I once read that a Storyteller is influenced primarily by his or her travels and readings. Hundreds of journeys and a lifetime of reading sometimes help tell one story. As a documentary filmmaker, stories matter, experiences matter, the surroundings matter, change matters, and most importantly, people matter.
I must confess that this is not my first rendezvous with Cochin, particularly the Fort Cochin and Mattancherry areas. A year ago I had the pleasure of interacting with the famed and now nearly extinct Jewish community in Jew Town, Mattancherry. I visited and spoke to the last remaining members of the community and interviewed their descendants now settled in Israel. It was a journey of great historic importance to our country and the world. It spoke about prosperity and acceptance. It spoke about conflict, struggle, preservation and equality.
Legend has it that the Jews first arrived in Kerala a little later in 68AD. Yet, this date doesn’t stand up to historical scrutiny. The first recorded evidence of Jews in Kerala can be reasonably fixed to about the 8th century. In his book, “Who are the Jews of India”, Nathan Katz suggests that the earliest Jews came to India around the time. Copper plates, which date back to the 8th century attest to this fact, in which Bhaskara Ravi Varman, the King of Cochin gave the title of Mudaliar (or local head-man) to Joseph Rabban. Bhaskara Ravi Varman also granted the Jewish community 72 privileges, including the right to use a day lamp and a decorative cloth to walk on; the privilege of blowing a trumpet and erecting a palanquin; and the right to obtain exemption and collect particular taxes. These privileges were bestowed upon the Cochin Jewish leader Joseph Rabban for "as long as the world, sun and moon endure".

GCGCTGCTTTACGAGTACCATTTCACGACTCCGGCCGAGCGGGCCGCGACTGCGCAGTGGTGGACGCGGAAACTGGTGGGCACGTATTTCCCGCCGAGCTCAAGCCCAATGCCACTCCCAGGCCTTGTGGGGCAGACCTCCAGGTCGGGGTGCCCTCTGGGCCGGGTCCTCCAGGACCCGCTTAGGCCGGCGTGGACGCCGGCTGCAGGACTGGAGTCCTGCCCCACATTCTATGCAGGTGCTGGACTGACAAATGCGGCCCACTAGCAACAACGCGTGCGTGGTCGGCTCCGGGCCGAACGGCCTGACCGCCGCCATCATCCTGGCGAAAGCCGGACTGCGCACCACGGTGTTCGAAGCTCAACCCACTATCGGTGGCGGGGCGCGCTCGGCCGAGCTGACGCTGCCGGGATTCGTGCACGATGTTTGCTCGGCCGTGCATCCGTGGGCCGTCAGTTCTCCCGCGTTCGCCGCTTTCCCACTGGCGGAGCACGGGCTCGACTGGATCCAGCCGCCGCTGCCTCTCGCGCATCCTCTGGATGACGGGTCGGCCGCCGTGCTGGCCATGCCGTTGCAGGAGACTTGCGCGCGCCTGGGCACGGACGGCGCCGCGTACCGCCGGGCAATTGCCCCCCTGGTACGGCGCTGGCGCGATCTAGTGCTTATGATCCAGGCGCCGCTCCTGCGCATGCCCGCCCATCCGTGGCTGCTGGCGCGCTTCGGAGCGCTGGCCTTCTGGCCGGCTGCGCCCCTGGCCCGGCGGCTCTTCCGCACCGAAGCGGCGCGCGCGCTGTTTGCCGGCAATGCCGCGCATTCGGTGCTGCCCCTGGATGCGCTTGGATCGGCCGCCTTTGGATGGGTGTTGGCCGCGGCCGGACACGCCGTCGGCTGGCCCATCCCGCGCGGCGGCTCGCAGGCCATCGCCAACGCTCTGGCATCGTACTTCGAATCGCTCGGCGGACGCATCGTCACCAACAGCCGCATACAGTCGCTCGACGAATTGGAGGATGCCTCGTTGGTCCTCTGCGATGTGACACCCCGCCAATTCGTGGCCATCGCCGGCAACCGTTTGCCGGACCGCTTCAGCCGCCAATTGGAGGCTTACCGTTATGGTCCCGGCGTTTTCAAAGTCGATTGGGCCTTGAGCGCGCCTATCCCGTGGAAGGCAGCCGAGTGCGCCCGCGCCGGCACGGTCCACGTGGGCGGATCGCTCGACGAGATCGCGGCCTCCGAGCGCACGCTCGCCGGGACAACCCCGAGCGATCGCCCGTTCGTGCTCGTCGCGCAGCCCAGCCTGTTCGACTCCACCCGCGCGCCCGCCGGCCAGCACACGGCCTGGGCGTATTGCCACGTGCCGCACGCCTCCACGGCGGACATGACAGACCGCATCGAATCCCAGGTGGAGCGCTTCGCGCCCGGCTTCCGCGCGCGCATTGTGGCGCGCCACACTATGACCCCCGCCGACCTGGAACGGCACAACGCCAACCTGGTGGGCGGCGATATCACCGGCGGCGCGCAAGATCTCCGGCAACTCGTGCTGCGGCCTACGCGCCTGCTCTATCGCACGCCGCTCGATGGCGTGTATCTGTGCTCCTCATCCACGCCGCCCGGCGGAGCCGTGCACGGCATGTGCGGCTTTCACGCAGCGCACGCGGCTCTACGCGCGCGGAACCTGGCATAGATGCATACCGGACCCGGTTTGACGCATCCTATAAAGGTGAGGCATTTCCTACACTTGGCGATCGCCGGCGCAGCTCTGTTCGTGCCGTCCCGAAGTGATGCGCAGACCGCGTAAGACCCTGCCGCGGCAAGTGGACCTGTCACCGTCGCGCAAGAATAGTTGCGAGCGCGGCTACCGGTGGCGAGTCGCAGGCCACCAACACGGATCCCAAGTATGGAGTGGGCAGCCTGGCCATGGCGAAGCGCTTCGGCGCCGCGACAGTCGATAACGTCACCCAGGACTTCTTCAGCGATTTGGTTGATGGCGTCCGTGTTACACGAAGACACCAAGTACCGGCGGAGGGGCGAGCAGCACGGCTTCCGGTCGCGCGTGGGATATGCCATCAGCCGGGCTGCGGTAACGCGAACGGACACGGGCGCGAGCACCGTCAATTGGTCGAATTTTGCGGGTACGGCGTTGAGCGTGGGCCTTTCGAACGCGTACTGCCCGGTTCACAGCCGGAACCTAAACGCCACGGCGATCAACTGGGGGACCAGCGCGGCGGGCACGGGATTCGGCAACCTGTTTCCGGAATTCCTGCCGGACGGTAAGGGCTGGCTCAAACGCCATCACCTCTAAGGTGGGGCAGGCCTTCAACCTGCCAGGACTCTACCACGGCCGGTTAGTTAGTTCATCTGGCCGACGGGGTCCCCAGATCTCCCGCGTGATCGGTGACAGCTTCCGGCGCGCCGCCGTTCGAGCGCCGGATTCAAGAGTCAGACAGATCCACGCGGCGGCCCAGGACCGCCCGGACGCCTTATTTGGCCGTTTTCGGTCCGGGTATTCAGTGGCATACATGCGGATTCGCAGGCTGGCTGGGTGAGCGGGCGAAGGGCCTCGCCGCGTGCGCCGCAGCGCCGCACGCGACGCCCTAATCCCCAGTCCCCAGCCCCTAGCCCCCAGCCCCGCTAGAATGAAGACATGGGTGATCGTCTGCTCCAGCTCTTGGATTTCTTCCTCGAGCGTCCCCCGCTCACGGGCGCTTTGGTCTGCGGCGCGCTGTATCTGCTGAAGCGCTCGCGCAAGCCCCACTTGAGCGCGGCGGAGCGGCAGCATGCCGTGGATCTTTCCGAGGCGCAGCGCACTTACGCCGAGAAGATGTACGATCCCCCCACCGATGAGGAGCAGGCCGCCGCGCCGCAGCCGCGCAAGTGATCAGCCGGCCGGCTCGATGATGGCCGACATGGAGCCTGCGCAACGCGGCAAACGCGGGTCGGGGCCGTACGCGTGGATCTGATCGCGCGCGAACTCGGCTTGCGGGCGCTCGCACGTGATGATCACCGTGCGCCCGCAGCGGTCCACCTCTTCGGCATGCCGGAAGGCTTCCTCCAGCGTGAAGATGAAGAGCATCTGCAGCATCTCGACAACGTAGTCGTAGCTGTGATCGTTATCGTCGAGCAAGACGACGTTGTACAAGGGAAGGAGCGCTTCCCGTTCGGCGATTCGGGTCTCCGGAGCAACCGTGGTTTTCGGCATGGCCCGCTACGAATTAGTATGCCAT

Despite the community being relatively microscopic in size compared to other minorities in India, its socio-economic contribution to the nation has been very high. One of the stories I tell in the film is that of Jewish Social reformer and lawyer Abraham Barak Salem who was, among many things, an Indian Nationalist, was instrumental in helping Jews make the Aliyah in the 1950s but couldn't bring himself to leave his beloved Cochin. In 1948, after the establishment of the state of Israel, a few Cochinni Jews left but it was not until 1954 that one saw a mass migration of almost all the members of the community.
In retrospect, one can see how the Jews thrived in Kerala. It’s a state where cultures prevailed and communities thrived, a state that’s abundant in natural resources, flora and fauna. It’s an intellectual state that has the highest literacy rate in the country. There are more college and university graduates in Kerala than anywhere else in India and perhaps the world. People are civic-minded and considerate, agriculture thrives, capitalists are humane and community well being is of utmost importance.
I have had a keen interest in the Jews of India, including other communities in Mumbai and the North East, for a decade now and the making of this film was possible only due to the efforts of Mr. Mathew Antony, the grandson of Abraham Barak Salem, who introduced me to the last remaining members of the community. I then traveled to Israel, which is now home to majority of the Cochinni Jews, where I had the pleasure of visiting and staying with members of the community. The film was completed in October 2012, but I have been holding off the release because I would like the film to have it’s World Premiere in Cochin and I am thankful to the CGH Earth Group, particularly CEO, Mr. Jose Dominic and VP, Mridula Jose, for offering David Hall to me to have my film screened. I could have not wished for a more relevant centre to host the event.
Rohan Sabharwal is an award-winning documentary filmmaker. He is well known in the short film arena both in India and the UK with his films having been screened at the Festival de Cannes, the Institute of Contemporary Arts, London, The Regency Fairfax Cinema, Hollywood and the Kalaghoda Arts Festival, Mumbai. His work has been picked up for distribution by Journeyman Pictures, Europe’s largest distributor for factual entertainment.
His documentary on the Jews of Cochin, “Where the Heart is”, will screen at David Hall Art Gallery and Café on November 22nd, 2013, at 7pm